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Watch List: April 16, 2018

Preparing for Russian military action in Ukraine, NATO chief in Turkey, Syrian Kurdish response to missile strikes

|April 16, 2018

The items listed below represent potential emerging issues that our analysts are tracking. These can be long term or short term, but will be updated daily. If an item on our Watch List becomes critical, we will email you a full analysis explaining its significance.

Each Saturday, we will follow up our daily Watch List for each week with our conclusions on these issues.

Ukraine: Ukraine has gotten very vocal about Russian military threats. A Ukrainian security service official said the Kremlin plans to introduce troops in the fall. The headquarters of Ukraine’s security operation in Donbass announced that Russia’s Black Sea fleet in the Crimean port of Sevastopol is on high alert and increased its activity in the Sea of Azov. The secretary of the National Security and Defense Council of Ukraine said Russia is moving anti-aircraft missile systems to Crimea and has some 30,000 troops there. And the interior minister warned of a Russian attack in the direction of Mariupol or in the Kramatorsk region. We are still watching for a Russian counter to the U.S.-led missile strikes in Syria. Given that Russia is in Syria to look strong to its public, it will probably need to do something. Ukraine would be the easiest location for Russia to act. Confirm what military assets Russia has in Ukraine and the Black Sea as well as any movements in that direction. Have we seen Ukraine take any measures to prepare military assets for a confrontation?

Turkey, NATO: NATO Secretary-General Jens Stoltenberg is on an official visit in Ankara. In an interview before the visit, Stoltenberg said NATO was working to establish a training mission in Iraq in July. He also called on NATO allies to provide even more support for Turkey because it had suffered the most from terrorist attacks, and he recognized that Turkey has legitimate security concerns and needs to address them. Turkey, he said, is in talks with Italy and France to develop missile and air defense systems. It is also in early talks on the acquisition of U.S. Patriot batteries. We are interested in the strength of Turkish commitments to NATO and their cooperation. What details can we find about the planned training missions in Iraq? What type of additional support has Turkey sought from NATO that Stoltenberg could be referencing? What is the status of Turkey’s conversations with Italy, France and the U.S. over missile air defense?

Syria: There are reports that most Kurds in northern Syria opposed the U.S., British and French missile strikes over the weekend. Major Syrian Kurdish parties have not officially announced their position. We need to track the reaction of Kurdish parties, particularly of those that have been cooperating with the United States. Are there signs of a possible break in U.S.-Kurdish cooperation? The Kurds are an important force to U.S. operations and a source of conflict between the U.S. and Turkey. A change there would affect U.S.-Turkey relations.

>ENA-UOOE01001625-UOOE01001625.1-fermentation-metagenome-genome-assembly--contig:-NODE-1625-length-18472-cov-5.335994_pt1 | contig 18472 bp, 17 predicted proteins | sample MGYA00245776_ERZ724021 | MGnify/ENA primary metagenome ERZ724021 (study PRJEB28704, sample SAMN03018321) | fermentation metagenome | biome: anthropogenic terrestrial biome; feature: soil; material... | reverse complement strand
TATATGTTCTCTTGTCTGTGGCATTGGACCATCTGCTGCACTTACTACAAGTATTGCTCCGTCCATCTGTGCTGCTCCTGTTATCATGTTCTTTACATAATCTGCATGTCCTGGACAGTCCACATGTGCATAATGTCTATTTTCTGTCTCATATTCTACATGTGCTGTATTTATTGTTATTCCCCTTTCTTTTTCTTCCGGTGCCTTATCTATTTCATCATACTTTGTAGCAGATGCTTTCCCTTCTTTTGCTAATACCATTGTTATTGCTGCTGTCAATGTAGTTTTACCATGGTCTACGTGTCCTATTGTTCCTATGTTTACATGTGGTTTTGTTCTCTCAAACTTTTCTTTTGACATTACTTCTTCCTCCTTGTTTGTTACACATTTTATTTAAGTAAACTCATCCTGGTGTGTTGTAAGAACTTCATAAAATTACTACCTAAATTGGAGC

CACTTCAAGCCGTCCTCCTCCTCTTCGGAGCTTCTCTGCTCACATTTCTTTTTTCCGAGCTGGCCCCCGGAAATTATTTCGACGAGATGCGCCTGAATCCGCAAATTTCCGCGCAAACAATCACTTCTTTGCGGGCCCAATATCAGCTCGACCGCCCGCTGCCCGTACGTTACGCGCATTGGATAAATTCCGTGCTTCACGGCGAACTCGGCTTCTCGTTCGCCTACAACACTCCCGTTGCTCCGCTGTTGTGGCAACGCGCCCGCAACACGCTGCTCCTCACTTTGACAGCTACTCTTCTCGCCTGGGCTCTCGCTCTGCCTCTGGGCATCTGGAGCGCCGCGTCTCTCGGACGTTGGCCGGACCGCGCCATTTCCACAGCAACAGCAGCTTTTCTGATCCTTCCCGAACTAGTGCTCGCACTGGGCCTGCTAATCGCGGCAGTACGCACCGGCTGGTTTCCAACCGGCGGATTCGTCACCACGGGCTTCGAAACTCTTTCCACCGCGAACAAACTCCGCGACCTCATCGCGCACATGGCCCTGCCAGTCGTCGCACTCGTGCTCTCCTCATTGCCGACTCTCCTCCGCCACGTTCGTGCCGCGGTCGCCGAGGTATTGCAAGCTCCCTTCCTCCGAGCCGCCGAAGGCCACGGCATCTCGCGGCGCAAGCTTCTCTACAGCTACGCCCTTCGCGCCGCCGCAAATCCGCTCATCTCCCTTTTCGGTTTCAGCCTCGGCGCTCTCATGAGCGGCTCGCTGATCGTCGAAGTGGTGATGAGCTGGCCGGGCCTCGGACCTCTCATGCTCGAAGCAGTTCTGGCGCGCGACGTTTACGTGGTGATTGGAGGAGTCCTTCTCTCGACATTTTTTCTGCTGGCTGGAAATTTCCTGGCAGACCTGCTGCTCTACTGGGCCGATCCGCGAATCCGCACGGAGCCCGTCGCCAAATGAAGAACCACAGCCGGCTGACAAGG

China, Japan: China and Japan convened their first high-level economic talks in eight years. The countries will focus on opening up their service sectors, promoting collaboration and improving productivity. Both foreign ministers called for joint work to improve bilateral ties. Our forecast says Japan will come into direct competition with China. Does this meeting challenge our forecast? What tangible agreements, if any, were signed?

U.S.: Late last week, U.S. President Donald Trump said Washington would consider rejoining the Trans-Pacific Partnership trade agreement. The director of the National Economic Council and the U.S. trade representative have been studying the possibility. Trump said this was contingent on the U.S. getting a “substantially better” version of the deal. What’s driving this about-face from the White House, and how likely is it that the U.S. will move forward? How receptive will TPP participants be to a U.S. return? We also need to identify the business sectors and groups that would have an interest in the TPP (recall that farmers, for example, were instrumental in keeping NAFTA).

Poland: Poland’s prime minister announced that his country is in the midst of developing a new economic model. He noted the strong foreign presence in the Polish economy, particularly in industry, and the costs incurred due to interest, dividends and other transfers related to foreign ownership and shareholders. In Europe, the eastern economies are generally seen as more dynamic than the rest, and Poland has the largest economy. What major complaints has Poland had about foreign-led economic participation? What industries or other notable areas do foreign companies dominate?

China: Chinese bankers and researchers warned that One Belt, One Road projects are facing funding shortages and posing debt risks to participating countries. We have heard these sorts of warnings from governments in India and elsewhere as well as from the World Bank and International Monetary Fund. But Beijing has tried to tamp down such concerns, making warnings coming out of China notable. This comes as typically pro-U.S. countries like South Korea and Singapore have expressed cautious but growing interest in cooperating with One Belt, One Road. What’s behind the latest warnings, and how unusual is it for Chinese voices to buck the party line on this issue? Are we seeing a sea change in how the project is perceived?

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